Recent Advances in Biopolymer Applications in the Food Industry

A special issue of Foods (ISSN 2304-8158). This special issue belongs to the section "Food Physics and (Bio)Chemistry".

Deadline for manuscript submissions: closed (20 April 2021) | Viewed by 20580

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Guest Editor
LEAF—Linking Landscape, Environment, Agriculture and Food, Instituto Superior de Agronomia, Universidade de Lisboa, Tapada da Ajuda, 1349-017 Lisboa, Portugal
Interests: biodegradable films for food packaging; edible coatings; microencapsulation of bioactive ingredients; rheological characterization of microbial biopolymers; valorization of agro-industrial residues
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Special Issue Information

Dear Colleagues,

Naturally occurring biopolymers have attracted significant attention in the food industry due to their versatile properties, such as their nontoxicity, biocompatibility, and biodegradability, along with their abundance and sustainability. These biopolymers include polysaccharides and proteins recovered from biomass (such as chitosan, cellulose, alginate, starch, pectin, galactomannans, gelatin, and whey protein) and polymers produced by microorganisms (such as xanthan, gellan, and bacterial cellulose).

Their diverse chemical, physical, and biological properties allow these materials to have multipurpose applications, such as food structure design (e.g., as thickeners, gelling agents, emulsion and foam stabilizers), encapsulation of bioactive compounds at the micro- and nanoscale (e.g., in particles, emulsions, fibers), as functional ingredients and health-promoting agents (e.g., regulation of gut microbiota), and as materials for edible coating production. In addition to that, bio-based polymers have been intensively explored in the design of biodegradable films intended for packaging of specific food products.

With the present Special Issue, we intend to gather recent advances regarding the use of emergent biopolymers, as well as different strategies (materials combination, new formulations, different processes) for biopolymers’ applications in food products, including biodegradable packaging materials.

Dr. Vitor Alves
Guest Editor

Manuscript Submission Information

Manuscripts should be submitted online at www.mdpi.com by registering and logging in to this website. Once you are registered, click here to go to the submission form. Manuscripts can be submitted until the deadline. All submissions that pass pre-check are peer-reviewed. Accepted papers will be published continuously in the journal (as soon as accepted) and will be listed together on the special issue website. Research articles, review articles as well as short communications are invited. For planned papers, a title and short abstract (about 100 words) can be sent to the Editorial Office for announcement on this website.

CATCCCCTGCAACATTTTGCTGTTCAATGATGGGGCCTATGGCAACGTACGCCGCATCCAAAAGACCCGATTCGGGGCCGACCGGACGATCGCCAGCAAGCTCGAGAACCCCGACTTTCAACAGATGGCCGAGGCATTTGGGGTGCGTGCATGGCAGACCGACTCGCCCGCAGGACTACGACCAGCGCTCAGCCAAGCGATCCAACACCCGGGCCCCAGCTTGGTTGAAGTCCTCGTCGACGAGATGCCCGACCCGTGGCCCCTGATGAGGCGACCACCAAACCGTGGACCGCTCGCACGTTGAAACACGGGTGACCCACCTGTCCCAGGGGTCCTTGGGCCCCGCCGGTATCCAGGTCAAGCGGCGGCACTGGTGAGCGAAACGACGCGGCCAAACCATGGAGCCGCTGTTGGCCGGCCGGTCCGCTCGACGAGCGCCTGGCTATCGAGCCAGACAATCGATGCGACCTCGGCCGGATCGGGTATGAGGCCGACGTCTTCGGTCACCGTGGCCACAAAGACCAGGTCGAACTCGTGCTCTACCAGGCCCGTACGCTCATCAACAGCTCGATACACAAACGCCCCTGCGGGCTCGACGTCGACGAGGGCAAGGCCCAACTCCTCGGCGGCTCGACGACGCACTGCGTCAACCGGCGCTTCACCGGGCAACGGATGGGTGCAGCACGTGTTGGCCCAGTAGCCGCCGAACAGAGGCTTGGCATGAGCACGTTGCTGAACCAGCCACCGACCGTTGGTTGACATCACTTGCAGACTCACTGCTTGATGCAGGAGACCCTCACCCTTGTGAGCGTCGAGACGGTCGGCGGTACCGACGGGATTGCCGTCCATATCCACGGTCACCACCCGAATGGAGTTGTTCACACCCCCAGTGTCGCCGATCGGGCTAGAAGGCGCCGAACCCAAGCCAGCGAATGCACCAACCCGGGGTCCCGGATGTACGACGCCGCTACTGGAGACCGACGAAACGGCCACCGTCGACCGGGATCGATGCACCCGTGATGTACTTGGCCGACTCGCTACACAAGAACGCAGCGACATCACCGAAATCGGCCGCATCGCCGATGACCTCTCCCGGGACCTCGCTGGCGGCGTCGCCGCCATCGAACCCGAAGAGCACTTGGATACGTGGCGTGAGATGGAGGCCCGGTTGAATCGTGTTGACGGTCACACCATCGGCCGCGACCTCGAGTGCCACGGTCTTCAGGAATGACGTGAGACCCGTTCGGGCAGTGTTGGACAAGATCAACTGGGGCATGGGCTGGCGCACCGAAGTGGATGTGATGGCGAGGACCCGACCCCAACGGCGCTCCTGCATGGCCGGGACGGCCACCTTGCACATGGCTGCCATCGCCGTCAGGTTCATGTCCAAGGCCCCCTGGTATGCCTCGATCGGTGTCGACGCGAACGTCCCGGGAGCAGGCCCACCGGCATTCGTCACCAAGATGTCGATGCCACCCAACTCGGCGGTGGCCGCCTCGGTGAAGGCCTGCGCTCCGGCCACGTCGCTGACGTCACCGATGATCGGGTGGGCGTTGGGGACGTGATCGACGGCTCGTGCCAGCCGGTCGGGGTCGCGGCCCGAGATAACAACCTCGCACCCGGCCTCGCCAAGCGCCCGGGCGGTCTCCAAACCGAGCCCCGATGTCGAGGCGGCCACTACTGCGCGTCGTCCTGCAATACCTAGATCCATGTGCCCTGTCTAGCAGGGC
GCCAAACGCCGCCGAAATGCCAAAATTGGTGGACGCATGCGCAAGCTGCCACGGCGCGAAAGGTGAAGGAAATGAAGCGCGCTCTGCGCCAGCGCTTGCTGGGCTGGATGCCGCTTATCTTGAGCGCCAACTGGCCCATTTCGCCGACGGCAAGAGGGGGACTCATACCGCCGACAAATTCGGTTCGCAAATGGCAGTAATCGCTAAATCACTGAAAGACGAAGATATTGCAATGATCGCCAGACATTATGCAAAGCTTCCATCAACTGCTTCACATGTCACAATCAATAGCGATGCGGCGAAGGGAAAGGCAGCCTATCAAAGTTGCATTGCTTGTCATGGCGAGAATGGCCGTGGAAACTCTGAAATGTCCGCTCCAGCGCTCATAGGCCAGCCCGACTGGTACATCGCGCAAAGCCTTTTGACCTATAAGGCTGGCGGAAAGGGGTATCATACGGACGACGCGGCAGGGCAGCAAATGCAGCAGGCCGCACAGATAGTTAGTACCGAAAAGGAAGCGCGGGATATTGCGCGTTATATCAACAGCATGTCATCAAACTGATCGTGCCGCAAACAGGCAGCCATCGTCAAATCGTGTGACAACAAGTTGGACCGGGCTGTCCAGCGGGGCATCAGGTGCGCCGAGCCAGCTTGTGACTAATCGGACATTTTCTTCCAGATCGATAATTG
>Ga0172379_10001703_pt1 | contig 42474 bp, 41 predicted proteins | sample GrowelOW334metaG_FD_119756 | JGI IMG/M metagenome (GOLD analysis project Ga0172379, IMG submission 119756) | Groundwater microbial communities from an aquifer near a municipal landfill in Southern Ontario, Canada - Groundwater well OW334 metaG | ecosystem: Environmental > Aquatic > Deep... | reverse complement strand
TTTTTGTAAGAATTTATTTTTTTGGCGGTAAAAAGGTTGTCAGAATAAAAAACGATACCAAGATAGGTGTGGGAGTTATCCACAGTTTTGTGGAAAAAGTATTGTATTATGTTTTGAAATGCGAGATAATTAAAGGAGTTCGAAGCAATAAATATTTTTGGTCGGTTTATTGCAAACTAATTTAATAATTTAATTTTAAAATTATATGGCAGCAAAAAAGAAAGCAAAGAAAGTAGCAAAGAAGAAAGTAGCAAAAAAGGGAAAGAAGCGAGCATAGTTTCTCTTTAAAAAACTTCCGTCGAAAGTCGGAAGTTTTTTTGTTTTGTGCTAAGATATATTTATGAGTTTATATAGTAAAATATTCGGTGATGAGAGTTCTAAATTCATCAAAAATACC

Submitted manuscripts should not have been published previously, nor be under consideration for publication elsewhere (except conference proceedings papers). All manuscripts are thoroughly refereed through a single-blind peer-review process. A guide for authors and other relevant information for submission of manuscripts is available on the Instructions for Authors page. Foods is an international peer-reviewed open access semimonthly journal published by MDPI.

Please visit the Instructions for Authors page before submitting a manuscript. The Article Processing Charge (APC) for publication in this open access journal is 2900 CHF (Swiss Francs). Submitted papers should be well formatted and use good English. Authors may use MDPI's English editing service prior to publication or during author revisions.

Keywords

  • Polysaccharides
  • Proteins
  • Food formulations
  • Bioactive compounds’ encapsulation
  • Gelling agents
  • Thickening agents
  • Texture
  • Biodegradable films
  • Edible coatings
  • Food packaging

Published Papers (4 papers)

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Research

17 pages, 1219 KiB  
Article
Design of Chitosan and Alginate Emulsion-Based Formulations for the Production of Monolayer Crosslinked Edible Films and Coatings
by Tiago M. Vieira, Margarida Moldão-Martins and Vítor D. Alves
Foods 2021, 10(7), 1654; https://doi.org/10.3390/foods10071654 - 17 Jul 2021
Cited by 21 | Viewed by 4208
Abstract
This study aimed to develop edible monolayer emulsion-based barriers with polysaccharides as film-forming components (chitosan and sodium alginate), soy lecithin as a surfactant and olive oil as a hydrophobic barrier. Monolayer barriers in the form of films were prepared by casting filmogenic emulsions [...] Read more.
This study aimed to develop edible monolayer emulsion-based barriers with polysaccharides as film-forming components (chitosan and sodium alginate), soy lecithin as a surfactant and olive oil as a hydrophobic barrier. Monolayer barriers in the form of films were prepared by casting filmogenic emulsions composed of 2% w/v chitosan (dissolved in lactic acid 1% v/v) or 1% w/v sodium alginate, with different lipid contents (25, 50 and 100% w/w biopolymer basis) and different surfactant concentrations (5, 10 and 25% w/w, lipid basis). Glycerol was used as a plasticizer (25 % w/w, biopolymer basis). After the emulsion drying process, the obtained stand-alone films were sprayed with a crosslinking solution, achieving an optimized crosslinker content of 3.2 mgCa2+/cm2 alginate film and 4 mg tripolyphosphate/cm2 chitosan film. The effect of oil and lecithin contents, as well the presence of crosslinking agents, on the film’s water vapour permeability (WVP), water vapour sorption capacity, mechanical properties and colour parameters, was evaluated. The results have shown that the lowest WVP values were obtained with formulations containing 25% lipid and 25% surfactant for chitosan films, and 100% lipid and 25% surfactant for alginate films. The application of the crosslinking agents decreased even further the WVP, especially for chitosan films (by 30%). Crosslinking also increased films’ resistance to deformation under tensile tests. Overall, the films developed present a good potential as polysaccharide-based barriers with increased resistance to water, which envisages the use of the designed formulations to produce either edible/biodegradable films or edible coatings. Full article